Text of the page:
Microtia is a term referring to a significantly malformed, poorly developed external ear. While it is relatively uncommon, it appears to be more prevalent in Central and South America than in North America. Both genetic and environmental factors are thought to play a role in the development of the anomaly, though a specific genetic marker has not been found. The severity of microtia can vary from case to case.
It can take two to three separate surgical procedures over a course of a year or longer to complete the transformation. The first stage is the longest and probably the most complicated. It involves creating the auricular framework with rib cartilage. The second stage, lobule (earlobe) transposition is performed at least two months after the first stage. The third stage involves elevating the auricular framework which was created in stage one. The outcome from these procedures are remarkable and the smiles on the individuals face say it all.
Dr. Sabini serves on the Board of the HUGS Foundation and is the surgical team leader for their Ecuadorian mission. Since 1999, he has made annual trips to Quito with a team of volunteers who treat children with congenital facial deformities such as microtia.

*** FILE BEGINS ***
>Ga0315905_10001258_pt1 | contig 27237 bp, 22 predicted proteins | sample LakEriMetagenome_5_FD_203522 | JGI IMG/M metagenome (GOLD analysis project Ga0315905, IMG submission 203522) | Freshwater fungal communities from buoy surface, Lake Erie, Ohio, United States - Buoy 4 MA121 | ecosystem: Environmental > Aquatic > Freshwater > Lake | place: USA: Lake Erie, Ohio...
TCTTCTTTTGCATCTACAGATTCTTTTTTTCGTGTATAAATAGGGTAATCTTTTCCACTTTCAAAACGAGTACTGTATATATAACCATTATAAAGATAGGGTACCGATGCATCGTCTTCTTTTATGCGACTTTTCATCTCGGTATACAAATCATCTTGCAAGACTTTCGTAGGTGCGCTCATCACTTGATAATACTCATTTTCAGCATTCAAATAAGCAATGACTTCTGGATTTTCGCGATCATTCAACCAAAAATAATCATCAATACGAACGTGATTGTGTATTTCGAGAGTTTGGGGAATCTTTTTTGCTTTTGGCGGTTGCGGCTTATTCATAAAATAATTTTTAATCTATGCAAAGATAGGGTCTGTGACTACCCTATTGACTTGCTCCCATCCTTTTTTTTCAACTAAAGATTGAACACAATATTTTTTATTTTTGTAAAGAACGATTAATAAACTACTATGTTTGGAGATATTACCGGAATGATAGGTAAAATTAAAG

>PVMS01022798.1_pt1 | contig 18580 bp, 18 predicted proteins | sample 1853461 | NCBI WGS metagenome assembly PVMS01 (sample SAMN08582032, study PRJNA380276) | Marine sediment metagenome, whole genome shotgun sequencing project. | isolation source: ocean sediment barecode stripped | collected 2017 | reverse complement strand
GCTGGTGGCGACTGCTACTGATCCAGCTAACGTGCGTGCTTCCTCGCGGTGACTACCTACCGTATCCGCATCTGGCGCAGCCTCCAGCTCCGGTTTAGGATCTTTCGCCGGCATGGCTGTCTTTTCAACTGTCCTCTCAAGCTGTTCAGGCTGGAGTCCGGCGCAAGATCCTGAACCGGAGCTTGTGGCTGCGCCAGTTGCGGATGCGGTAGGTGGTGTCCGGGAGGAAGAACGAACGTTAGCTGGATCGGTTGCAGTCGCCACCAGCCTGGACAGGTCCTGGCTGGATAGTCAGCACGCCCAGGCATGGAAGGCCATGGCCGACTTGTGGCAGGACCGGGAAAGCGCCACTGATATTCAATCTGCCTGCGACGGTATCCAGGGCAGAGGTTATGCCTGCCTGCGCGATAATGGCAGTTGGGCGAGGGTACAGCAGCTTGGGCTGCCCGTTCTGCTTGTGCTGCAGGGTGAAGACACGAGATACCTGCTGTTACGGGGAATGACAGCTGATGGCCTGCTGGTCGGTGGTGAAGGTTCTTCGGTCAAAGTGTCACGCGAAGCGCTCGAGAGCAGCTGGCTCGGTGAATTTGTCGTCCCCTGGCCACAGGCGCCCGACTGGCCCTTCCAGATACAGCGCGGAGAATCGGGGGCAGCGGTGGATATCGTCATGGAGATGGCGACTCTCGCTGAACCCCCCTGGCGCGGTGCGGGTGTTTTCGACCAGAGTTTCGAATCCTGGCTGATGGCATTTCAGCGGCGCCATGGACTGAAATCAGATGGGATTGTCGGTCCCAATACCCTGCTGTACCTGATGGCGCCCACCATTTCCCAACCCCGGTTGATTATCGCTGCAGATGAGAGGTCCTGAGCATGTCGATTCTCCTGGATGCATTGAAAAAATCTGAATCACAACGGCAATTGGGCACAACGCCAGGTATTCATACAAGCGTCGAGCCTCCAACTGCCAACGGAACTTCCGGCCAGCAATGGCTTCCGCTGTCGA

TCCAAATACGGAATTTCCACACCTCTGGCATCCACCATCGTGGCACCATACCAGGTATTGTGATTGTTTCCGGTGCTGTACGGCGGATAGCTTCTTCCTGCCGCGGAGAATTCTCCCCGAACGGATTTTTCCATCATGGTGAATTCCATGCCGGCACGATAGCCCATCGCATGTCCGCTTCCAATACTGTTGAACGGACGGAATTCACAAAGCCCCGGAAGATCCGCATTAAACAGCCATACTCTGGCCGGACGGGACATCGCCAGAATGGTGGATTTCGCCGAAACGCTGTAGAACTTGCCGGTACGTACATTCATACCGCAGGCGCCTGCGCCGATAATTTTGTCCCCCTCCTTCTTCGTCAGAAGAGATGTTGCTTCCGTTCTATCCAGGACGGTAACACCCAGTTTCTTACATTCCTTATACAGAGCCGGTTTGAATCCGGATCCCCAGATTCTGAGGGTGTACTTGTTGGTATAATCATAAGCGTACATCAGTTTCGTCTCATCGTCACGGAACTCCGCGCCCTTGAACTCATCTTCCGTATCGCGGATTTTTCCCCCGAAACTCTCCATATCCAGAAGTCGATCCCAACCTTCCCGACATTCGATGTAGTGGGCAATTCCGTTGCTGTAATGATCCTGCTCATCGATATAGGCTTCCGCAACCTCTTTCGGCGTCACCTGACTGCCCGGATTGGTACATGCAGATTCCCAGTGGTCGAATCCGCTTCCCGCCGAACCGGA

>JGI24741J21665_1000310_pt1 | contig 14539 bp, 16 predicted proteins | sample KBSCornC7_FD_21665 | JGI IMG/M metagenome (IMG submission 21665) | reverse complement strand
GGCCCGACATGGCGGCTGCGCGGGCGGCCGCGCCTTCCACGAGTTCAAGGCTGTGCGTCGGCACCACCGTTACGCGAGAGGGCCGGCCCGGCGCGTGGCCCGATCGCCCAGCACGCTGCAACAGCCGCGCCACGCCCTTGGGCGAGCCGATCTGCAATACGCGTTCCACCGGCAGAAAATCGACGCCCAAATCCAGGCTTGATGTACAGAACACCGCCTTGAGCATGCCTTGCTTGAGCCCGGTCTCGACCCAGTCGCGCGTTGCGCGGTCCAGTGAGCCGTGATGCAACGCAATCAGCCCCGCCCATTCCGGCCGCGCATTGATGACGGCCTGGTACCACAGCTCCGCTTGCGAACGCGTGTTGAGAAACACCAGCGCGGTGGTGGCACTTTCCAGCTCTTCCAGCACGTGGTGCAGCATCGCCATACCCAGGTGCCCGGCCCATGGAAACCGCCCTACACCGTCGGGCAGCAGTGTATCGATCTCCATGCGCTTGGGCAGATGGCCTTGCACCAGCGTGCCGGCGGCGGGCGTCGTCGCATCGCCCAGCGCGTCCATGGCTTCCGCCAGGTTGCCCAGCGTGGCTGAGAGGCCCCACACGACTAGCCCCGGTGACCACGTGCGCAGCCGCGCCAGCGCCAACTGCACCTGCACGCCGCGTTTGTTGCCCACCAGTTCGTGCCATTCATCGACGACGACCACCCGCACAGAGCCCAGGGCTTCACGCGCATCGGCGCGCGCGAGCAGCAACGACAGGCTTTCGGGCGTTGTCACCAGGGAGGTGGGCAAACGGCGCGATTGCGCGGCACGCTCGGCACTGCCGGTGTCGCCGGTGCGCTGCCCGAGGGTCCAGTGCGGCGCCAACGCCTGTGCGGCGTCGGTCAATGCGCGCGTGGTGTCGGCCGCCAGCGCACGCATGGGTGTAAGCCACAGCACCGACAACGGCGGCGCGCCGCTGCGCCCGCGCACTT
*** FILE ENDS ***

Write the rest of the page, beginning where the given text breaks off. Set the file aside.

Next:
- The pinna is malformed and smaller than normal. Most of the characteristics of the pinna, such as the helix, triangular fossa, and scaphae, are present with relatively good definition.
- The pinna is smaller and less developed than in grade I. The helix may not be fully developed. The triangular fossa, scaphae, and antihelix have much less definition.
- This is considered the classic microtia. The pinna is essentially absent, except for a vertical sausage-shaped skin remnant. The superior aspect of this sausage-shaped skin remnant consists of underlying unorganized cartilage, and the inferior aspect of this remnant consists of a relatively well-formed lobule.
- Total absence of external ear (pinna).